'Annual Percentage Yield (APY)' is explained in detail and with examples in the Banking edition of the Herold Financial Dictionary, which you can get from Amazon in Ebook or Paperback edition.
APY describes the amount of compound interest which individuals or businesses will earn in a given year (or longer time period). Investments in money market accounts, savings accounts, and CD Certificates of Deposit all pay out such interest. It is the annual percentage yield that demonstrates precisely the amount in interest individuals will receive. This is helpful for people or businesses trying to ascertain which investments and banks offer superior returns by comparing and contrasting their real yields. In general, higher Annual Percentage Yields are better to have (unless one is comparing interest on credit card debts).
This APY is practical to understand and measure simply because it considers compound interest and the miracle of compounding within any account. Simple interest rates do not do this. Compounding is simply earning interest on interest that has already accrued and been paid. It signifies that individuals are gaining a greater amount in interest than the corresponding interest rate literally indicates.
It is always a good idea to consider a real world example for clarification purposes. If Fred deposits $10,000 into a particular savings account that provides a two percent yearly interest rate, then at the end of that first year Fred will have $10,200. This assumes that the interest is paid one time per year. If the bank were to figure up and pay out the interest on a daily basis, it would increase the amount to $10,202. The extra $2 may seem small, but given a longer time frame of from 10 to 30 years, this amount can add up, particularly if larger deposits are involved.
APY should never be confused with APR. They have some similarities, but APR does not consider compounding. It is once again a simpler means of computing interest. Credit card loans are an area where it is important to understand the differences between annual percentage rate and annual percentage yield. When people carry a balance, they will be paying higher APY’s then the APR the firm actually quotes. This is because interest is assessed monthly, which means that interest on the interest will be computed on each following month.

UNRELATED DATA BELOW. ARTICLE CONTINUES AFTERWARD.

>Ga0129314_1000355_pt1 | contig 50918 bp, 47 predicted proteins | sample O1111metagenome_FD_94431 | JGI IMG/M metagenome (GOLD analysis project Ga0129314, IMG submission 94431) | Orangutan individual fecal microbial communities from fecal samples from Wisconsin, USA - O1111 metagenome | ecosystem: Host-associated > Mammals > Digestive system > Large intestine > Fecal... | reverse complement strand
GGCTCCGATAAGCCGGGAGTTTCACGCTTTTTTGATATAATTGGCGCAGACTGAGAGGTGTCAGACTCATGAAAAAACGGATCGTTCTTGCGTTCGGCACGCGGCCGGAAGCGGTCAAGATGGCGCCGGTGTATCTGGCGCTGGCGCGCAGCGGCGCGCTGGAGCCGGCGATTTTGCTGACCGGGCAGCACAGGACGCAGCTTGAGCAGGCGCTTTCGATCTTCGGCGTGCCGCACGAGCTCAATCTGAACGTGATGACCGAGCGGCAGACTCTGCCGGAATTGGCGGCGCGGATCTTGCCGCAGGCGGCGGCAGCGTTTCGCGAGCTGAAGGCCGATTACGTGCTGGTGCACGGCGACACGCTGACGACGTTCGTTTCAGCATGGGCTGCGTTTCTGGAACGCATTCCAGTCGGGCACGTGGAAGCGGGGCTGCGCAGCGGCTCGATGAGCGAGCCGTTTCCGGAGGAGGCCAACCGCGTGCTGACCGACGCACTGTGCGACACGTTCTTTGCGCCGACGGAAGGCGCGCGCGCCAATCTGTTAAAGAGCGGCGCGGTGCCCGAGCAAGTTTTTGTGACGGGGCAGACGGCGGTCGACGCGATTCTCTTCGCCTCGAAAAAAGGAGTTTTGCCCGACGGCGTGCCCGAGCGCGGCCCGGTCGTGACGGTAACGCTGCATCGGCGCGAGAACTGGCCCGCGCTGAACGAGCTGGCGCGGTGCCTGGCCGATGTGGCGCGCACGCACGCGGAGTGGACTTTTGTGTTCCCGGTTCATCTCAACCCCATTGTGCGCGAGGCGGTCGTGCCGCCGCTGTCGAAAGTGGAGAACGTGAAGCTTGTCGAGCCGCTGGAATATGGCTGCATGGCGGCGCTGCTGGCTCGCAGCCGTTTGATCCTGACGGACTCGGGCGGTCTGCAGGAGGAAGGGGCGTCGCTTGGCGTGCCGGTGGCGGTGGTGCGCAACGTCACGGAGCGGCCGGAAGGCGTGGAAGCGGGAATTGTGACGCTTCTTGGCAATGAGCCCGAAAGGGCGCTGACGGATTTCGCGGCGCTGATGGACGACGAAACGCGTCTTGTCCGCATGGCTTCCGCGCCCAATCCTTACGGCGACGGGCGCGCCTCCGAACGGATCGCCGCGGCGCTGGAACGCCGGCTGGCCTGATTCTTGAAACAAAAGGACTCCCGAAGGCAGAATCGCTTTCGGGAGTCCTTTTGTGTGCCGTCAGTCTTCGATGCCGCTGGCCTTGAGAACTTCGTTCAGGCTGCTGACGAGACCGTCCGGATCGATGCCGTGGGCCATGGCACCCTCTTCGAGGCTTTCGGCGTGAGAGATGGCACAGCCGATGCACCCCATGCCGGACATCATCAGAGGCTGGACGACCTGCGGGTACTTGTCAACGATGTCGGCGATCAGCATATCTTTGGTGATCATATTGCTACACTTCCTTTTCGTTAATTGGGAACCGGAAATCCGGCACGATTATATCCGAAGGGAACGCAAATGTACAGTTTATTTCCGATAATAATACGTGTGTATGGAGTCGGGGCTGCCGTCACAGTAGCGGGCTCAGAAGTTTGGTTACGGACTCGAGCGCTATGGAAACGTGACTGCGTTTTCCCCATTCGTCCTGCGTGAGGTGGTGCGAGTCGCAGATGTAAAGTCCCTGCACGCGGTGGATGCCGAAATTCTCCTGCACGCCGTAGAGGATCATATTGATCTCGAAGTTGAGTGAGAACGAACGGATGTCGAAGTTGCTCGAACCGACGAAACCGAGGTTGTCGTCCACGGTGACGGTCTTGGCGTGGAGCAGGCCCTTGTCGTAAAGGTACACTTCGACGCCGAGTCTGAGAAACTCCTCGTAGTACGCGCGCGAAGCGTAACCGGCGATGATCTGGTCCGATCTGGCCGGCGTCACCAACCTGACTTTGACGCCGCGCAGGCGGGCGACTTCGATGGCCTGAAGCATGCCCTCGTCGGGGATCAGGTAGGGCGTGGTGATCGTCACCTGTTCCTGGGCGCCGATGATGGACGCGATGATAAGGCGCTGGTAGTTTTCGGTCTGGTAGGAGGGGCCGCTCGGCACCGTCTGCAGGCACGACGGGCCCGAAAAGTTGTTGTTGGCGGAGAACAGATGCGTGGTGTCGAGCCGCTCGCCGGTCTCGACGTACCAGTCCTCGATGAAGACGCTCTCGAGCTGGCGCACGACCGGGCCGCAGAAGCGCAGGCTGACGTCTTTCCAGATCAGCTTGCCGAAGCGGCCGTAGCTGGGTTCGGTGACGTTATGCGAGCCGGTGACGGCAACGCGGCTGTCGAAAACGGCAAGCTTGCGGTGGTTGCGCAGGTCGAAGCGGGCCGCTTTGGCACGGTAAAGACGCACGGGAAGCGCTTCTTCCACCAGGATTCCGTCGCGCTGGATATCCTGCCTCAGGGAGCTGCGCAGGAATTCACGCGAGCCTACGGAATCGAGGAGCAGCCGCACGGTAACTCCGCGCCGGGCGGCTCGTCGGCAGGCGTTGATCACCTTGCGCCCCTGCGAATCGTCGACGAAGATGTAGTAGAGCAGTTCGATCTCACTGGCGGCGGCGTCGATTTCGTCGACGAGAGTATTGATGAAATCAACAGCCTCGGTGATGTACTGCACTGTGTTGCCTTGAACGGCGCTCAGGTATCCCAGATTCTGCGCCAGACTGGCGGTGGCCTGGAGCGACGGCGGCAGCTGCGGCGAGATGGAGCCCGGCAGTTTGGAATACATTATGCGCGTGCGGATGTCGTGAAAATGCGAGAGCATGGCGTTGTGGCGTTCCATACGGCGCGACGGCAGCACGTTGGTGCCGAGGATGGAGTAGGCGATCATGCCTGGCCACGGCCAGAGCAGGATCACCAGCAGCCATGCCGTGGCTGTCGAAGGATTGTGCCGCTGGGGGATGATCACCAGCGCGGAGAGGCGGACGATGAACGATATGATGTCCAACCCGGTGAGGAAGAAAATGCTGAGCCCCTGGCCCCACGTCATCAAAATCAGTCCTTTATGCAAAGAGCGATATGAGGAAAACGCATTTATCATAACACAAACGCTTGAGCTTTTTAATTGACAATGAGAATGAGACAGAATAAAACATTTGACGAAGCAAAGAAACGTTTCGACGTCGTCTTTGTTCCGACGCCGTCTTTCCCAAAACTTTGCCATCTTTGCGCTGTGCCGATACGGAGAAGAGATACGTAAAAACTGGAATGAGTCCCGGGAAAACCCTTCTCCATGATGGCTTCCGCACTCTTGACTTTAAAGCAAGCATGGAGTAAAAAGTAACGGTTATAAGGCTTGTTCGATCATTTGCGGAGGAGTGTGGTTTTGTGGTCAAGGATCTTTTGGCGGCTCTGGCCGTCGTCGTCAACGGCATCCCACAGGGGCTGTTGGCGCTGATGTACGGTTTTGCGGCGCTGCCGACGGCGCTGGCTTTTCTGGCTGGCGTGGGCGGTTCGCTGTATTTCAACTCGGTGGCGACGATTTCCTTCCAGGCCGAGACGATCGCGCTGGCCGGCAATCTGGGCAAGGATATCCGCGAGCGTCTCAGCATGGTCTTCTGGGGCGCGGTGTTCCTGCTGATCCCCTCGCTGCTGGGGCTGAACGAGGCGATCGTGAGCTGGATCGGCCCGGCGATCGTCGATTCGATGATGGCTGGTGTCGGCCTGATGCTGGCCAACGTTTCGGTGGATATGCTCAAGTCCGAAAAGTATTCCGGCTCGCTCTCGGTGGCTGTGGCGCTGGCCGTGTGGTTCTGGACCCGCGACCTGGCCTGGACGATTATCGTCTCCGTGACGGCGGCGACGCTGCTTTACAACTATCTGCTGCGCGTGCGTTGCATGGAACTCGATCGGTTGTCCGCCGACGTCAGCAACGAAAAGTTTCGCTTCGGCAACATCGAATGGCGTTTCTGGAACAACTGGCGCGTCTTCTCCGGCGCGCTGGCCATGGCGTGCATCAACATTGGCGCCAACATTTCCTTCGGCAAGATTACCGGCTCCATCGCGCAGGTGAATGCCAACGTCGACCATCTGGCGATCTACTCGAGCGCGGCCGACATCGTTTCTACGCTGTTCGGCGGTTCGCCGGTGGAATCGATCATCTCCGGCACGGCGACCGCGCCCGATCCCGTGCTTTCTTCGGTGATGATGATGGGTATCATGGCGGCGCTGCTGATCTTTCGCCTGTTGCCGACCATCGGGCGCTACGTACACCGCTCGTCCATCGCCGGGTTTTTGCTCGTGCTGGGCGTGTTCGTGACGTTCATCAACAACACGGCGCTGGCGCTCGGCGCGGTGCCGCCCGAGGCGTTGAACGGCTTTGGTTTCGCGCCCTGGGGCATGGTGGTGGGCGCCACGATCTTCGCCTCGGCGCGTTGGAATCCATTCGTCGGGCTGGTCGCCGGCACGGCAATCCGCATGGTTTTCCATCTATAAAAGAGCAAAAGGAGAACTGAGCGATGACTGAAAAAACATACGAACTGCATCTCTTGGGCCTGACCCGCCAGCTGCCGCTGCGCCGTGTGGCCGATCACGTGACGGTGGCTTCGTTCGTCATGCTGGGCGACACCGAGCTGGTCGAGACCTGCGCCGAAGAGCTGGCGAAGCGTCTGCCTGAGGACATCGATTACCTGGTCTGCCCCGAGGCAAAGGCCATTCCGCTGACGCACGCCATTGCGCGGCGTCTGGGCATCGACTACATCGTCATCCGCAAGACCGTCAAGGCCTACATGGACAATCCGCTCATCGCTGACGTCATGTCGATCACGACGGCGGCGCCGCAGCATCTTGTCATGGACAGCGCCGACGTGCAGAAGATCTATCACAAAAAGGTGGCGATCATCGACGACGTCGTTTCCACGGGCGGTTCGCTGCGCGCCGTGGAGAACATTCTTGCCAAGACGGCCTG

The key to obtaining a better APY on investments and savings accounts lies in getting as frequent a compounding period as possible. Quarterly compounding is better than annually, yet daily is the most superior form of compounding possible. This means that as individuals are looking to increase their APY’s personally, it is important to have the money compounding as frequently as they can practically achieve.
When two CD Certificates of Deposit pay out the same rate, it is best to select that one which actually pays out both more frequently and also boasts the greater APY. With CD’s, the interest payments become automatically reinvested. More frequent reinvestment is always better. This will help any individual or business to earn a greater amount of interest on the interest payments already earned and paid out.
Calculating the annual percentage yield is not an easy task. Business calculators as well as computer algorithms mostly do it for people nowadays. The simplest way to find the APY for a given account is to plug in the information including the initial deposit, compounding frequency period, interest rate, and amount of overall time for the period considered. These smart calculators will then tell you both the effective annual percentage yield as well as the ending balance on the hypothetical account at the end of the given time period.
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